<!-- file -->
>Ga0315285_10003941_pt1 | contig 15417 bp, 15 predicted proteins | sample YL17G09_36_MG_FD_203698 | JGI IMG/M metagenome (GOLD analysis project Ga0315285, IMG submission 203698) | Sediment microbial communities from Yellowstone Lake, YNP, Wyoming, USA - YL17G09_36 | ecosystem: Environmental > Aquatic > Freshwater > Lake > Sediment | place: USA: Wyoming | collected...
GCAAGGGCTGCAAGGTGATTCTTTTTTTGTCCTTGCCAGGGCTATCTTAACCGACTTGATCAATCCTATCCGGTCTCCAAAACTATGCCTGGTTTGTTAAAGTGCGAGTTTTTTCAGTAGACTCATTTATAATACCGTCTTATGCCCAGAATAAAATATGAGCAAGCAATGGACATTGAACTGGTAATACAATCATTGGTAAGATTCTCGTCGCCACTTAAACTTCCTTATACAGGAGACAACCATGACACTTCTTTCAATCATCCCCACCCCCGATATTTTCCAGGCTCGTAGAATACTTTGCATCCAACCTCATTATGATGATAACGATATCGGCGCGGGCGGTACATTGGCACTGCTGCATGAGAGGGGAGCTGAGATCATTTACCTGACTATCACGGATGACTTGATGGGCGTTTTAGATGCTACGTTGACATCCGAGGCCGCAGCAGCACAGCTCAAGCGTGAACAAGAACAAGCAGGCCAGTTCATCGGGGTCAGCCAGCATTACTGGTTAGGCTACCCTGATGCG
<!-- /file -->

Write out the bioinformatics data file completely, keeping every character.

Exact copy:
>Ga0315285_10003941_pt1 | contig 15417 bp, 15 predicted proteins | sample YL17G09_36_MG_FD_203698 | JGI IMG/M metagenome (GOLD analysis project Ga0315285, IMG submission 203698) | Sediment microbial communities from Yellowstone Lake, YNP, Wyoming, USA - YL17G09_36 | ecosystem: Environmental > Aquatic > Freshwater > Lake > Sediment | place: USA: Wyoming | collected...
GCAAGGGCTGCAAGGTGATTCTTTTTTTGTCCTTGCCAGGGCTATCTTAACCGACTTGATCAATCCTATCCGGTCTCCAAAACTATGCCTGGTTTGTTAAAGTGCGAGTTTTTTCAGTAGACTCATTTATAATACCGTCTTATGCCCAGAATAAAATATGAGCAAGCAATGGACATTGAACTGGTAATACAATCATTGGTAAGATTCTCGTCGCCACTTAAACTTCCTTATACAGGAGACAACCATGACACTTCTTTCAATCATCCCCACCCCCGATATTTTCCAGGCTCGTAGAATACTTTGCATCCAACCTCATTATGATGATAACGATATCGGCGCGGGCGGTACATTGGCACTGCTGCATGAGAGGGGAGCTGAGATCATTTACCTGACTATCACGGATGACTTGATGGGCGTTTTAGATGCTACGTTGACATCCGAGGCCGCAGCAGCACAGCTCAAGCGTGAACAAGAACAAGCAGGCCAGTTCATCGGGGTCAGCCAGCATTACTGGTTAGGCTACCCTGATGCG